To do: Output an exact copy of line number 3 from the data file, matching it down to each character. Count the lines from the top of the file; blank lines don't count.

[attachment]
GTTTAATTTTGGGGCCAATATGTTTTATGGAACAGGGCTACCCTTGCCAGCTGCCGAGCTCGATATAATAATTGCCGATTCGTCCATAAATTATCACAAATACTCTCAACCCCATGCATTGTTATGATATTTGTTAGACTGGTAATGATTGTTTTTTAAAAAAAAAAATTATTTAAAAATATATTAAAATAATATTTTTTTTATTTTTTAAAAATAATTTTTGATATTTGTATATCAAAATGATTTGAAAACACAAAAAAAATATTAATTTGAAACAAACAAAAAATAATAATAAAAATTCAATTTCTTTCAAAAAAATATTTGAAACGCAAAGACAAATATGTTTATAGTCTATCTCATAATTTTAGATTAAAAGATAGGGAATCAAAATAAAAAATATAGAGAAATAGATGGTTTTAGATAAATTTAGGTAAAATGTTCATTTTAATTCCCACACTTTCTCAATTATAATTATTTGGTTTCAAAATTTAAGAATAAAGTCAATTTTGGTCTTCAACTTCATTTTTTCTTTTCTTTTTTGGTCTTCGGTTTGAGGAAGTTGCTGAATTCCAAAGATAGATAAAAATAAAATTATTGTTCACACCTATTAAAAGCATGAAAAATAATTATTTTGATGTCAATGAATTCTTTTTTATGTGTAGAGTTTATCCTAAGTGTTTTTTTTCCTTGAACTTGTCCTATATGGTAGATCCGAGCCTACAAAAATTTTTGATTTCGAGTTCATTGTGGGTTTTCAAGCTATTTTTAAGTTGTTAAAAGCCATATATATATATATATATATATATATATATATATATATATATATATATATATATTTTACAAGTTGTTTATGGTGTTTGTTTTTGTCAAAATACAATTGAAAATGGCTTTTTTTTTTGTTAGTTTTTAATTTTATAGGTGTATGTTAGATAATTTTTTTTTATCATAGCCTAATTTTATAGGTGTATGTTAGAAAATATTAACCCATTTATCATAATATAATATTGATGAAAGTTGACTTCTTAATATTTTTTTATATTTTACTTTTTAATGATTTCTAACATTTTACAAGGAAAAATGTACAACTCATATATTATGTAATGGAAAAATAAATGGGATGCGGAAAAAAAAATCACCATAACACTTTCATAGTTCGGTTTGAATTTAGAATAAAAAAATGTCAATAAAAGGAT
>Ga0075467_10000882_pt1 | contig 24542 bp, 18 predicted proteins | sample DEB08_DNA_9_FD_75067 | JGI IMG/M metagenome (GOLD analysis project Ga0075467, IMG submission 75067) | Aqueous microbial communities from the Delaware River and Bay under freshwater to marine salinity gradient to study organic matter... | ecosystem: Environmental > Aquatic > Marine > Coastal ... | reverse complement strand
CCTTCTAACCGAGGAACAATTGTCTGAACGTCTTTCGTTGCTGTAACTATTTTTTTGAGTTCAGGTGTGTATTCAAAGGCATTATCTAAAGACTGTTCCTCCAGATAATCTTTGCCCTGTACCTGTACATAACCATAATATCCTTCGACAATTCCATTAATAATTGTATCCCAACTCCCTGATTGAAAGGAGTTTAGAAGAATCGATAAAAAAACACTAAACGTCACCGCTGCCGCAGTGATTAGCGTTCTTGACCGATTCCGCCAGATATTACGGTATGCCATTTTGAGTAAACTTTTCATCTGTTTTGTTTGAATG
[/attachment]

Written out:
CCTTCTAACCGAGGAACAATTGTCTGAACGTCTTTCGTTGCTGTAACTATTTTTTTGAGTTCAGGTGTGTATTCAAAGGCATTATCTAAAGACTGTTCCTCCAGATAATCTTTGCCCTGTACCTGTACATAACCATAATATCCTTCGACAATTCCATTAATAATTGTATCCCAACTCCCTGATTGAAAGGAGTTTAGAAGAATCGATAAAAAAACACTAAACGTCACCGCTGCCGCAGTGATTAGCGTTCTTGACCGATTCCGCCAGATATTACGGTATGCCATTTTGAGTAAACTTTTCATCTGTTTTGTTTGAATG